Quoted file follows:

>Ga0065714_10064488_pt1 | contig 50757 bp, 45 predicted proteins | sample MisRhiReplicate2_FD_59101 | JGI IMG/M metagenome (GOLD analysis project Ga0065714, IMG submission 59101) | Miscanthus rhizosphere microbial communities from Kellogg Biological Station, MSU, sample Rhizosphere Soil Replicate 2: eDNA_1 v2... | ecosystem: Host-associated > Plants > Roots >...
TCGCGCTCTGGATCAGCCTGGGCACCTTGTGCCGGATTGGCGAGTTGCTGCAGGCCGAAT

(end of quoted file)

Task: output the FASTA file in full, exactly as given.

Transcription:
>Ga0065714_10064488_pt1 | contig 50757 bp, 45 predicted proteins | sample MisRhiReplicate2_FD_59101 | JGI IMG/M metagenome (GOLD analysis project Ga0065714, IMG submission 59101) | Miscanthus rhizosphere microbial communities from Kellogg Biological Station, MSU, sample Rhizosphere Soil Replicate 2: eDNA_1 v2... | ecosystem: Host-associated > Plants > Roots >...
TCGCGCTCTGGATCAGCCTGGGCACCTTGTGCCGGATTGGCGAGTTGCTGCAGGCCGAAT